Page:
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Tuesday, July 21

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Obituary for Zizi Jeanmaire by Roslyn Sulcas in The  New York Times.

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Ms. Jeanmaire established her presence as a cabaret artist at the Alhambra Theater in Paris in 1961. In the song “Mon Truc en Plumes,” (“My Thing in Feathers’), which would become her signature number, she emerged in a tight sequined top and sheer tights (designed by Yves Saint Laurent, a close friend), accompanied by a bevy of young men fanning her with huge pink feathers. Famous French singers and writers — Marcel Aymé, Guy Béart, Boris Vian, Barbara and Serge Gainsbourg — wrote songs for her (Gainsbourg wrote an entire revue for her, “Zizi, Je t’aime”), and she would make almost 30 albums over her career.

An appreciation from the fashion perspective by Laird Borrelli-Persson for Vogue.

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Petit and Jeanmaire brought heat and passion to the traditionally cool and formal ballet and then made a bridge between this high form of dance and its more popular expressions. As Vogue noted in 1949, Petit’s Carmen was “exciting even for those who know nothing about the ballet, since its close sister is the music hall.” Saint Laurent would similarly veer between the bougie and bohemian, couture and prêt-à-porter................. His 1960 show for the house included a mink-trim crocodile jacket dubbed Chicago that was a sort of elevated take on the black leather Perfecto. Despite its couturization, the jacket symbolized rebellion, youth, and artsy Left Bank beatniks. It ruffled the fashion establishment’s feathers and communicated that Saint Laurent was a designer with his own new-gen agenda. It’s no wonder that he was so in sync with Jeanmaire, the woman who could dance a fiery Carmen and, more icily, sing, “J’suis un’ croqueus’ de diamants” (“I am a diamond eater”) with a sparkle in her eye.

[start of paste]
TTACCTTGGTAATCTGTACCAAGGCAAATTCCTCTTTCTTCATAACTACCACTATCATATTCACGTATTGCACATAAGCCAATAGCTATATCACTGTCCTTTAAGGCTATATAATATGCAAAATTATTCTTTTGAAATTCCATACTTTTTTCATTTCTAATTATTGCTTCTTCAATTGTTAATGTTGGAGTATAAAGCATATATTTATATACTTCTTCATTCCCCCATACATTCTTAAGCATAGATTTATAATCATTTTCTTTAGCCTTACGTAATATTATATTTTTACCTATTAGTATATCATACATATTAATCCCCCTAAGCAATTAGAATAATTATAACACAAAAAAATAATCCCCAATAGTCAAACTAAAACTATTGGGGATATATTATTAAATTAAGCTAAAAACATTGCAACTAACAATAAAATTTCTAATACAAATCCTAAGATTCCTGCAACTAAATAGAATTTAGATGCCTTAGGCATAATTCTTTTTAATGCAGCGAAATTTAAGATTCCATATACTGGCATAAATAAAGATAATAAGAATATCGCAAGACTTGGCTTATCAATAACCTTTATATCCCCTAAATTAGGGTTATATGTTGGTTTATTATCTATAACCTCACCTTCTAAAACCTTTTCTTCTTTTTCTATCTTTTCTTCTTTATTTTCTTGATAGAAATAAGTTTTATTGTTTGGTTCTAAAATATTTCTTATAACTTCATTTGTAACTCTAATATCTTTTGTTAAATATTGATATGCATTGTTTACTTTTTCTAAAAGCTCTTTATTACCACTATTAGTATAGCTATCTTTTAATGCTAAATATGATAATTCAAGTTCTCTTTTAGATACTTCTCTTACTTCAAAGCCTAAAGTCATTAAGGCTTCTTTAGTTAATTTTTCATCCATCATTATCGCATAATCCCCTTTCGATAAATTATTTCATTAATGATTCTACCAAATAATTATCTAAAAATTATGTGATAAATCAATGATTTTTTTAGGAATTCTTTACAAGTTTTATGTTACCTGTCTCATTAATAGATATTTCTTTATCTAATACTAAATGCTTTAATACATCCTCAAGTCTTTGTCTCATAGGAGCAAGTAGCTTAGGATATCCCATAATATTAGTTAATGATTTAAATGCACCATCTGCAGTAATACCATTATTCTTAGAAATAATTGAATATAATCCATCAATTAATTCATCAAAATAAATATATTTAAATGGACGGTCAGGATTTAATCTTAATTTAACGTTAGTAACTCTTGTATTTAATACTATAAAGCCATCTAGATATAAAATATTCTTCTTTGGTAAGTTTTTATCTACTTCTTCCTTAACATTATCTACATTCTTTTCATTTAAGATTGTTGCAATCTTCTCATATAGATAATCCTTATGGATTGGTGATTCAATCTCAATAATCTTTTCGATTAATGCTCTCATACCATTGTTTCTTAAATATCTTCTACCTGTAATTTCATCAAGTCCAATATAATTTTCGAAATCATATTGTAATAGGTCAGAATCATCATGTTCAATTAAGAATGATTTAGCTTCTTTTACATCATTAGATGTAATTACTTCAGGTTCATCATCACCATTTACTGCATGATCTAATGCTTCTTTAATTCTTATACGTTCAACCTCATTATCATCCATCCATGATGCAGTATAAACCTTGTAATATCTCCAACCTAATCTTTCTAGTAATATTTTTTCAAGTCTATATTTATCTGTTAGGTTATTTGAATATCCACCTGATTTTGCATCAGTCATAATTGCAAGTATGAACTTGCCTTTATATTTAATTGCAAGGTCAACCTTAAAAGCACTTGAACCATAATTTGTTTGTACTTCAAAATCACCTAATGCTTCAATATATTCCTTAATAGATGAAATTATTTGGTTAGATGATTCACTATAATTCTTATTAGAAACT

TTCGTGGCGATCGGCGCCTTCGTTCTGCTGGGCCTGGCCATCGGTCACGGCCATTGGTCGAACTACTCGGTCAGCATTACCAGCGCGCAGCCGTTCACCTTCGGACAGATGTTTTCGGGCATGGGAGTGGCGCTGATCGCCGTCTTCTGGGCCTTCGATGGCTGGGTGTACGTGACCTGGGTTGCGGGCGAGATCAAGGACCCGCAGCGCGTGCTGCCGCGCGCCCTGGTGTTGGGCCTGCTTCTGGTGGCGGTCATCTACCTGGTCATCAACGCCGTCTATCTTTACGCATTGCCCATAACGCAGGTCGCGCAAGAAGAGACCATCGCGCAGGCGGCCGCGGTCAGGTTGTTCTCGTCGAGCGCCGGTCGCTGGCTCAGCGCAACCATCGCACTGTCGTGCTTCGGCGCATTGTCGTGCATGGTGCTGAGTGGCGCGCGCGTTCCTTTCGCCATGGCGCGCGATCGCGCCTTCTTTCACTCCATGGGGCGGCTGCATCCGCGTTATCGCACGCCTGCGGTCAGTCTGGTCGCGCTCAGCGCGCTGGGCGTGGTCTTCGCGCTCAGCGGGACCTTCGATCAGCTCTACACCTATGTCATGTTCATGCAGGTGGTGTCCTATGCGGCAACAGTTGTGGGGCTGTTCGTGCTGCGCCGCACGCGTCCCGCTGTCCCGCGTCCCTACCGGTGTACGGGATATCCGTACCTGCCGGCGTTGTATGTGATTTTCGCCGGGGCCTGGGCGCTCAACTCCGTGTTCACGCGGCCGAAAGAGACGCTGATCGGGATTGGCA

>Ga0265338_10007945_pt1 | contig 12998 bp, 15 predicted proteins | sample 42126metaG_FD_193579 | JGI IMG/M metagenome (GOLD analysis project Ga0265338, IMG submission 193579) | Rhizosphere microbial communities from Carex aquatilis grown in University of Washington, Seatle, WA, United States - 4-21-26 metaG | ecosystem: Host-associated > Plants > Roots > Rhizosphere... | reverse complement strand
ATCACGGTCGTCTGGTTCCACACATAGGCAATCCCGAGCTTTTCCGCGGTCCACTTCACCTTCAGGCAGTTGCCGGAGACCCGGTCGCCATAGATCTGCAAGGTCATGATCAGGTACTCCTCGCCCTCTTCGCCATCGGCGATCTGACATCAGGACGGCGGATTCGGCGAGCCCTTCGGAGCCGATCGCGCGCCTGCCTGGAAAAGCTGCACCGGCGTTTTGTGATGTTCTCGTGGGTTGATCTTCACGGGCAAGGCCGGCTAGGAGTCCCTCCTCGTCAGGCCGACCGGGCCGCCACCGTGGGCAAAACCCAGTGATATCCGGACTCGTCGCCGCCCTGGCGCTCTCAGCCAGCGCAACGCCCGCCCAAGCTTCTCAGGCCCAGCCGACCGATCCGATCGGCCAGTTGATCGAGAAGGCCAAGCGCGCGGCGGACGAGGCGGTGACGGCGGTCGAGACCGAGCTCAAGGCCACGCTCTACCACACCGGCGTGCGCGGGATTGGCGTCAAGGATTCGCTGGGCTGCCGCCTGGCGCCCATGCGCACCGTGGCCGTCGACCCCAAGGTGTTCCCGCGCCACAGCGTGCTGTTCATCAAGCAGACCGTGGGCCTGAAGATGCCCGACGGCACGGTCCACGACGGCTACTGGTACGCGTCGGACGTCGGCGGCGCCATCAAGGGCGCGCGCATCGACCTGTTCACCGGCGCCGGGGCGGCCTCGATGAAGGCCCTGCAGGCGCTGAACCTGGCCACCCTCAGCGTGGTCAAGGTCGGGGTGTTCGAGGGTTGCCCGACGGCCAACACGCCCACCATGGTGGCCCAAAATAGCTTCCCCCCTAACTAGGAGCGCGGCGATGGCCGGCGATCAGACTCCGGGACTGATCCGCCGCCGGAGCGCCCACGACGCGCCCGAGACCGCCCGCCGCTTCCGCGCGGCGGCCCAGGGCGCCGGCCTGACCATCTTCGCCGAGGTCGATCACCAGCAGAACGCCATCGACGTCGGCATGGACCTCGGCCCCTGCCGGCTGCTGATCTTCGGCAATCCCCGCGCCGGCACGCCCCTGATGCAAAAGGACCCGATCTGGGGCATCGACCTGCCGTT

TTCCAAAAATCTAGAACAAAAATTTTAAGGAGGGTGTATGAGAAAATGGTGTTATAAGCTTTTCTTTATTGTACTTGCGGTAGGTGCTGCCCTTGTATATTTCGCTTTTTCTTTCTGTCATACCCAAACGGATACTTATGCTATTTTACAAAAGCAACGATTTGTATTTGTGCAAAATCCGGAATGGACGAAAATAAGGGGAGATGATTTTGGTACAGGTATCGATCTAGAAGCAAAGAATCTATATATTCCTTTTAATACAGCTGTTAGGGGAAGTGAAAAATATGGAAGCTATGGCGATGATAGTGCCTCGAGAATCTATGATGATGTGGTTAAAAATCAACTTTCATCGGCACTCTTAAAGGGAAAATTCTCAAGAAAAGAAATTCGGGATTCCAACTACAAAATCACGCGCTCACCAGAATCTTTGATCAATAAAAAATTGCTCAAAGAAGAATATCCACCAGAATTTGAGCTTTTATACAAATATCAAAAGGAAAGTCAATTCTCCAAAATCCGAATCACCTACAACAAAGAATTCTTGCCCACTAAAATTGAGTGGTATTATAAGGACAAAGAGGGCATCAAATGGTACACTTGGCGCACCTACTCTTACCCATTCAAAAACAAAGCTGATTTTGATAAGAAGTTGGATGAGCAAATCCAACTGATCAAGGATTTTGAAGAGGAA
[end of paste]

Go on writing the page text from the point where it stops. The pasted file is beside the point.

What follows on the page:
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A review of the English National Ballet School's Virtual Summer Performance by Jann Parry for DanceTabs.

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Their short videos were assembled by the choreographers, with the post-production expertise of the BalletBoyz, into three works that give the illusion of multi-cast ensembles. The first, Memorias del Dorado, by Lopez Ochoa, uses the youngest students in a dream-like piece set in a Japanese house. A young man (the students aren’t named) wearing traditional clothing, leafs through an illustrated book of Inca treasures. His memories, though, are of his fellow dancers, whose images appear on the walls and tatami mats on the floor, confined within a single dwelling.

 

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